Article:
Until March 13 though the EGTE was only able to purchase 6,200 MT and the total season’s purchase at current rate will be 9,000 MT. By March 69% of the season’s wheat has normally been brought to market each year, the research states.
The Enterprise’s import exit strategy estimated production growth of 16pc per and supply growth of 26pc per year this season through to 2017. And the Central Statistical Agency (CSA)’s December 2013 forecast estimates that this season’s wheat production will be 18pc up on last season’s. Yet initial data suggests growth may have been lower. Wheat belt production in Arsi and Bale has grown just 5pc from last season according to anecdotal evidences.
These developments have made the decision by the Ministry of Trade (MoT) to suspend the import of wheat for the season, which is partially influenced by availability of limited Foreign exchange according to sources in the ministry, a risky gamble that did not pay off, creating problems in the market.
In about the same time, in the morning of April 9, there was a high-level official meeting in the Ministry of Trade (MoT). The meeting was chaired by Ali Siraj, State Minister for Trade and included Wondirad Mandefro, State Minister for Agriculture and officials from the Enterprise and regional trade and agricultural offies.
According to sources in the Minstry, this urgent meeting was called by the MoT and targeted a resolution of the wheat shortage by increasing domestic purchasing levels from Ormia and Amahara farmers.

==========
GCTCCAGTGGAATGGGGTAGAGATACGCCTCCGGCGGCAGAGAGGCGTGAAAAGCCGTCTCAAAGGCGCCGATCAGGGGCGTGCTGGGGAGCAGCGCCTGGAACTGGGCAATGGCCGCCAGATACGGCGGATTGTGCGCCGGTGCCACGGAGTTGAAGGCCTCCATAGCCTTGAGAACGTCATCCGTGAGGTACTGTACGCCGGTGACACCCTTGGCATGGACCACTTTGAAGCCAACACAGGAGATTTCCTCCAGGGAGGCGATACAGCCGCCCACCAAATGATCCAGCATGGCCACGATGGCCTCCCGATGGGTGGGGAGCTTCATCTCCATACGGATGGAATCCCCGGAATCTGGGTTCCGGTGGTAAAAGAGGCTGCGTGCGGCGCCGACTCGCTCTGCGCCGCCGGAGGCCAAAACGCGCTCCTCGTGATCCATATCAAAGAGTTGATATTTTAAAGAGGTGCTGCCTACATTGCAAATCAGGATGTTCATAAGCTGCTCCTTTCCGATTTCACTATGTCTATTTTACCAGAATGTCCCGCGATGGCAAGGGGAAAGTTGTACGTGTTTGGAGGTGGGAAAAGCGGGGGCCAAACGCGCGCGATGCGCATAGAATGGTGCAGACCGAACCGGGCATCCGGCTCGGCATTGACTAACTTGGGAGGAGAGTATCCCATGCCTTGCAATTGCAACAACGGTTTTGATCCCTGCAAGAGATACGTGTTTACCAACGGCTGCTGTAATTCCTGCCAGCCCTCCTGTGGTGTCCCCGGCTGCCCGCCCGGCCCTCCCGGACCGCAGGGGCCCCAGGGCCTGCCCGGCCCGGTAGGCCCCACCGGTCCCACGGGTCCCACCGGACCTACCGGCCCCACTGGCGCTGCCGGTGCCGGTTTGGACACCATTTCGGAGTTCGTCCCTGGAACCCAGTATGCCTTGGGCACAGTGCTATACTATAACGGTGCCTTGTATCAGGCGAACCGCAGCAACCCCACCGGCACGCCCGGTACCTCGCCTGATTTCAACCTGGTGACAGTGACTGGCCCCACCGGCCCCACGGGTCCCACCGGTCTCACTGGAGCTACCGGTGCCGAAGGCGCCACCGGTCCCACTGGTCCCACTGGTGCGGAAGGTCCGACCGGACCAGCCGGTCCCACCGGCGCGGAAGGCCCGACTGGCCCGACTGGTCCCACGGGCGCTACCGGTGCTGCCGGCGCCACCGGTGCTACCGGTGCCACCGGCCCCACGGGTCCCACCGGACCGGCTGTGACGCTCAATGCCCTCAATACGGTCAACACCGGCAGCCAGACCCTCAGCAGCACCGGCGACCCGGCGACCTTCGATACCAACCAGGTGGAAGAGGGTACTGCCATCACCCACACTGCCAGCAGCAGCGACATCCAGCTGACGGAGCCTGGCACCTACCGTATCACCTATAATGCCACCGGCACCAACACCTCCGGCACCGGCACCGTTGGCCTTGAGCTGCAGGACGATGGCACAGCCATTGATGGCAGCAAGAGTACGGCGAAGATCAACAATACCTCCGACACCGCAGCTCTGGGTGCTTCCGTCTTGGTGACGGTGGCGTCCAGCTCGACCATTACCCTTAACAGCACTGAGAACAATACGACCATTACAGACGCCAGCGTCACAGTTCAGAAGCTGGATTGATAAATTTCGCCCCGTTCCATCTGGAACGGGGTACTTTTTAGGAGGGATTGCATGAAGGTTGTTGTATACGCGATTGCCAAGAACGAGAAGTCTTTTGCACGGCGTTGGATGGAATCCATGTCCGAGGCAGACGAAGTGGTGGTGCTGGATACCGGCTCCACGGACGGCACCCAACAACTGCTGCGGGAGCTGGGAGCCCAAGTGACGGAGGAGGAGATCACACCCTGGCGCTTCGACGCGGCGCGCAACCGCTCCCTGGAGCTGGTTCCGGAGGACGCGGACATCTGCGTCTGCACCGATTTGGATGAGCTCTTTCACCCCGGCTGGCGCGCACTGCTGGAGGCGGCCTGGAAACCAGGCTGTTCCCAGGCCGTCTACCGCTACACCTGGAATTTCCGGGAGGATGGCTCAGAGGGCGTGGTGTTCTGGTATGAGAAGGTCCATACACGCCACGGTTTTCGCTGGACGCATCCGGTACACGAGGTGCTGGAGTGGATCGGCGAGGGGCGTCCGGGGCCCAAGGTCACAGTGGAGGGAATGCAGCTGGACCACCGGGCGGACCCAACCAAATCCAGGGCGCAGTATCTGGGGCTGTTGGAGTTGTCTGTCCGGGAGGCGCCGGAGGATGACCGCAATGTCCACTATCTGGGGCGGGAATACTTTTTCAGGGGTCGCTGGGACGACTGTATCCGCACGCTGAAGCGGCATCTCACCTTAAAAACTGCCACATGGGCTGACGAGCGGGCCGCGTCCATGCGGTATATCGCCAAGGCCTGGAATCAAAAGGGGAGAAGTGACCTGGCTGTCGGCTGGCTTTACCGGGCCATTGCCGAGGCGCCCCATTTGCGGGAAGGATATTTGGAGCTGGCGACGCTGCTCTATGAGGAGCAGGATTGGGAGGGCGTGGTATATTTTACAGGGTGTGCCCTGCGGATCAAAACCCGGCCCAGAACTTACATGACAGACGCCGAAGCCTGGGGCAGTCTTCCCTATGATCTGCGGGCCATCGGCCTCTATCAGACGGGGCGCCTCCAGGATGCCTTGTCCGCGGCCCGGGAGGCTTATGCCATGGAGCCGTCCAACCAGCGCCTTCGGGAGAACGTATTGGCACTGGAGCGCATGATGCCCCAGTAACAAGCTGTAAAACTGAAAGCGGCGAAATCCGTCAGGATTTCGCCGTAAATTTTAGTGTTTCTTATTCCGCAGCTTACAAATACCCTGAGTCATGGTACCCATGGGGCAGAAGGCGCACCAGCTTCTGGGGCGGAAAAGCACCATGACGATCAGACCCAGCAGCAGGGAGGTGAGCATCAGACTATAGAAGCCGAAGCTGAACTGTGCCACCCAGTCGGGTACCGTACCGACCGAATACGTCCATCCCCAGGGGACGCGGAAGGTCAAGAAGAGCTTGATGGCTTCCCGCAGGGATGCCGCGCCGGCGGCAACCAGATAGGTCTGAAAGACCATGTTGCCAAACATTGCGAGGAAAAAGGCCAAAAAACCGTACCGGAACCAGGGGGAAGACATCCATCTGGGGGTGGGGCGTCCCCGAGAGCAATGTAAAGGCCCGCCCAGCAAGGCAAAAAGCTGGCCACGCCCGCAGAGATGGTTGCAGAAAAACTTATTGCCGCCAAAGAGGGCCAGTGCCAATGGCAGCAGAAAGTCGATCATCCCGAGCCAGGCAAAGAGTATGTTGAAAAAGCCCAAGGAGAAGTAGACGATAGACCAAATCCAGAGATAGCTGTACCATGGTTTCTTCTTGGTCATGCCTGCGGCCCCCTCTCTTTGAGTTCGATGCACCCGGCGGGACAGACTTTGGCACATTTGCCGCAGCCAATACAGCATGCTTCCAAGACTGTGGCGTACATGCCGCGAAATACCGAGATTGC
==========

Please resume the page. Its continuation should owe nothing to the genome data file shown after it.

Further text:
In an attempt to rectify the situation, the Public Procurement and Property Disposal service has also announced a bid for the supply of two million quintals of wheat on March 28, 2014. Unlike previous years, the government did not buy wheat from abroad, deciding to change its stance after a record harvest 18pc higher than expected.
However, it was still a too little, too late for businesses like the Abo Bakery located around the Asko Chereta area in Kolfe Keranio District. The Bakery was established in 1967 and its quota of four quintals was halved two months ago according to Sultan Redi, owner of the Bakery and president of the Addis Abeba & Surrounding Areas Bakeries Association. Working with half its capacity and nine workers, the Company produces and supply its product in its two nearby branches.
“The shortage started before a month or so,” sultan told Fortune. “And since the profit margin is almost nothing or unprofitable, bakeries don’t want to continue producing bread by buying flour from private suppliers.”
The private market wheat price had been stable for some time but following the recent shortage in the supply of wheat and flour in the governmental scheme the price of a quintal of wheat flour soared to 1,500 Br from 900 in the space of a month, according to Sultan. One quintal of wheat flour produces 1,050-1,120, 100 gram of breads, depending up on the type of flour according to estimates by bakeries. Bakeries are now receiving less than 50pc of the wheat flour they used to get.
“Since there is shortage of bread in the bakeries we are advising members to sell their bread during the morning and evening time so that the public will access the commodity at essential times of the day,” says Sultan.
The Association expects the shortage to become more acute after the lent ends and when more urbanites will recommence eating bread for breakfast.
Amakele Yimam, Public Relations & Communications director at the MoT has a different take on the situation. What is witnessed in the market is a problem of market structure not wheat shortage, according to him. “We are distributing less wheat to avoid wastage, especially in rural towns,” he told Fortune. However this is a slap in the face for businesses like Zefco Bakery, which have sent half of its staff of 30 workers on forced leave. “We cannot continue like this, we are having a hard time even to pay salary for our workers,” Alemayehu complains.
In the last fiscal year 5,590,685ql if wheat was distributed across the country by EGTE and 87.5pc of this was given to flour factories.